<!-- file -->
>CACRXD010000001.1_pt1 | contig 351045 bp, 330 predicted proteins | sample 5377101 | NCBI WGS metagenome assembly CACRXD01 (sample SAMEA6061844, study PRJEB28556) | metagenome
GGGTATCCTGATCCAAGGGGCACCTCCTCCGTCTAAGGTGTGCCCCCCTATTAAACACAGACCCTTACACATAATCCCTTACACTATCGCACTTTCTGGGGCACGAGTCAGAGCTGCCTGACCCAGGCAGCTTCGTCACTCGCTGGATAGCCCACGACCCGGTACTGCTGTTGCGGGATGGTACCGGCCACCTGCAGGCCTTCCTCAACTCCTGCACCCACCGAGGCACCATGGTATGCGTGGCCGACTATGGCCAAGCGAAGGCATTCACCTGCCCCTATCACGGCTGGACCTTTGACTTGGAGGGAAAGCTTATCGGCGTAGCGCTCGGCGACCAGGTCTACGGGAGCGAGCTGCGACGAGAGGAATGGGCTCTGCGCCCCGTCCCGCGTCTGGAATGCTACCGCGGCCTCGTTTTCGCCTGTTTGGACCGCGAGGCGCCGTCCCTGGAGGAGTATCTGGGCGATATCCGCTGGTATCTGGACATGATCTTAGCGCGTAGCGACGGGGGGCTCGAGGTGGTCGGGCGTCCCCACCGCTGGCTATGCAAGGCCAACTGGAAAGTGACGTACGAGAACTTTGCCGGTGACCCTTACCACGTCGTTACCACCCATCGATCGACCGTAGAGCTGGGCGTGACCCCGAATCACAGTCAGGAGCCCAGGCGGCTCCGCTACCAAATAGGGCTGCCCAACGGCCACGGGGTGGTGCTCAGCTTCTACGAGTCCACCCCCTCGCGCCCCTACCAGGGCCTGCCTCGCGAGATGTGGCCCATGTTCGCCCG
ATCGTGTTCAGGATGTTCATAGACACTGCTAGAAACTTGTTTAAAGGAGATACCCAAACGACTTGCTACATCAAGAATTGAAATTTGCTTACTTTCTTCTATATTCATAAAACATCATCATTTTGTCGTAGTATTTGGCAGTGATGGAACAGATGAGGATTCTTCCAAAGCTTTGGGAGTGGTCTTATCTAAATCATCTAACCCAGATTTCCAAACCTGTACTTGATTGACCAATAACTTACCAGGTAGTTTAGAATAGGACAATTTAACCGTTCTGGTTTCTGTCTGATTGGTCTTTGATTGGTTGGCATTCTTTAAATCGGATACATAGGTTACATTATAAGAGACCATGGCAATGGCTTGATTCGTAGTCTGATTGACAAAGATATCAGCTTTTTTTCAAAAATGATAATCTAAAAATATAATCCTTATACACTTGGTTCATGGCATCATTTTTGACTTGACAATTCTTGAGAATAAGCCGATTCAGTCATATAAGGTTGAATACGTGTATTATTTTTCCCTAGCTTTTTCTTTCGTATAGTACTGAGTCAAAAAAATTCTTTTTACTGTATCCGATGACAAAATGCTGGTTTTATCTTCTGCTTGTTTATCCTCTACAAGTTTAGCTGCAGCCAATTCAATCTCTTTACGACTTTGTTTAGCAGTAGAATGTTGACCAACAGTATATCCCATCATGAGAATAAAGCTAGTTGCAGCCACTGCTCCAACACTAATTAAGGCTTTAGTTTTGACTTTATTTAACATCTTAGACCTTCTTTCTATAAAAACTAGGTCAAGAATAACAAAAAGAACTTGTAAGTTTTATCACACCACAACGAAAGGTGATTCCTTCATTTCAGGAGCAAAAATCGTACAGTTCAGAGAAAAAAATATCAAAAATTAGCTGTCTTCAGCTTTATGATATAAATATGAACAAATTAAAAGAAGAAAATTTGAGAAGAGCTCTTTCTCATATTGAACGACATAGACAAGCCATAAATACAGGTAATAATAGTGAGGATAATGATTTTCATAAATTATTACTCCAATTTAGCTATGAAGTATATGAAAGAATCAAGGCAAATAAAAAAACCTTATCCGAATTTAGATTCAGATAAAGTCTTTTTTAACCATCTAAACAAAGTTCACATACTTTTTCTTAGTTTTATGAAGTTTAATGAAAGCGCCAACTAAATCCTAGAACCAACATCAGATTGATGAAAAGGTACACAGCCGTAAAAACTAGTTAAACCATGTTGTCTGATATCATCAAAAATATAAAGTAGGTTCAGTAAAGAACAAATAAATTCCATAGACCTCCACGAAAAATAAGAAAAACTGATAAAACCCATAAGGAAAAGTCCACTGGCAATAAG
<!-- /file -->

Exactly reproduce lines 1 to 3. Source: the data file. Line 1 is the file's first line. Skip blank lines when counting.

>CACRXD010000001.1_pt1 | contig 351045 bp, 330 predicted proteins | sample 5377101 | NCBI WGS metagenome assembly CACRXD01 (sample SAMEA6061844, study PRJEB28556) | metagenome
GGGTATCCTGATCCAAGGGGCACCTCCTCCGTCTAAGGTGTGCCCCCCTATTAAACACAGACCCTTACACATAATCCCTTACACTATCGCACTTTCTGGGGCACGAGTCAGAGCTGCCTGACCCAGGCAGCTTCGTCACTCGCTGGATAGCCCACGACCCGGTACTGCTGTTGCGGGATGGTACCGGCCACCTGCAGGCCTTCCTCAACTCCTGCACCCACCGAGGCACCATGGTATGCGTGGCCGACTATGGCCAAGCGAAGGCATTCACCTGCCCCTATCACGGCTGGACCTTTGACTTGGAGGGAAAGCTTATCGGCGTAGCGCTCGGCGACCAGGTCTACGGGAGCGAGCTGCGACGAGAGGAATGGGCTCTGCGCCCCGTCCCGCGTCTGGAATGCTACCGCGGCCTCGTTTTCGCCTGTTTGGACCGCGAGGCGCCGTCCCTGGAGGAGTATCTGGGCGATATCCGCTGGTATCTGGACATGATCTTAGCGCGTAGCGACGGGGGGCTCGAGGTGGTCGGGCGTCCCCACCGCTGGCTATGCAAGGCCAACTGGAAAGTGACGTACGAGAACTTTGCCGGTGACCCTTACCACGTCGTTACCACCCATCGATCGACCGTAGAGCTGGGCGTGACCCCGAATCACAGTCAGGAGCCCAGGCGGCTCCGCTACCAAATAGGGCTGCCCAACGGCCACGGGGTGGTGCTCAGCTTCTACGAGTCCACCCCCTCGCGCCCCTACCAGGGCCTGCCTCGCGAGATGTGGCCCATGTTCGCCCG
ATCGTGTTCAGGATGTTCATAGACACTGCTAGAAACTTGTTTAAAGGAGATACCCAAACGACTTGCTACATCAAGAATTGAAATTTGCTTACTTTCTTCTATATTCATAAAACATCATCATTTTGTCGTAGTATTTGGCAGTGATGGAACAGATGAGGATTCTTCCAAAGCTTTGGGAGTGGTCTTATCTAAATCATCTAACCCAGATTTCCAAACCTGTACTTGATTGACCAATAACTTACCAGGTAGTTTAGAATAGGACAATTTAACCGTTCTGGTTTCTGTCTGATTGGTCTTTGATTGGTTGGCATTCTTTAAATCGGATACATAGGTTACATTATAAGAGACCATGGCAATGGCTTGATTCGTAGTCTGATTGACAAAGATATCAGCTTTTTTTCAAAAATGATAATCTAAAAATATAATCCTTATACACTTGGTTCATGGCATCATTTTTGACTTGACAATTCTTGAGAATAAGCCGATTCAGTCATATAAGGTTGAATACGTGTATTATTTTTCCCTAGCTTTTTCTTTCGTATAGTACTGAGTCAAAAAAATTCTTTTTACTGTATCCGATGACAAAATGCTGGTTTTATCTTCTGCTTGTTTATCCTCTACAAGTTTAGCTGCAGCCAATTCAATCTCTTTACGACTTTGTTTAGCAGTAGAATGTTGACCAACAGTATATCCCATCATGAGAATAAAGCTAGTTGCAGCCACTGCTCCAACACTAATTAAGGCTTTAGTTTTGACTTTATTTAACATCTTAGACCTTCTTTCTATAAAAACTAGGTCAAGAATAACAAAAAGAACTTGTAAGTTTTATCACACCACAACGAAAGGTGATTCCTTCATTTCAGGAGCAAAAATCGTACAGTTCAGAGAAAAAAATATCAAAAATTAGCTGTCTTCAGCTTTATGATATAAATATGAACAAATTAAAAGAAGAAAATTTGAGAAGAGCTCTTTCTCATATTGAACGACATAGACAAGCCATAAATACAGGTAATAATAGTGAGGATAATGATTTTCATAAATTATTACTCCAATTTAGCTATGAAGTATATGAAAGAATCAAGGCAAATAAAAAAACCTTATCCGAATTTAGATTCAGATAAAGTCTTTTTTAACCATCTAAACAAAGTTCACATACTTTTTCTTAGTTTTATGAAGTTTAATGAAAGCGCCAACTAAATCCTAGAACCAACATCAGATTGATGAAAAGGTACACAGCCGTAAAAACTAGTTAAACCATGTTGTCTGATATCATCAAAAATATAAAGTAGGTTCAGTAAAGAACAAATAAATTCCATAGACCTCCACGAAAAATAAGAAAAACTGATAAAACCCATAAGGAAAAGTCCACTGGCAATAAG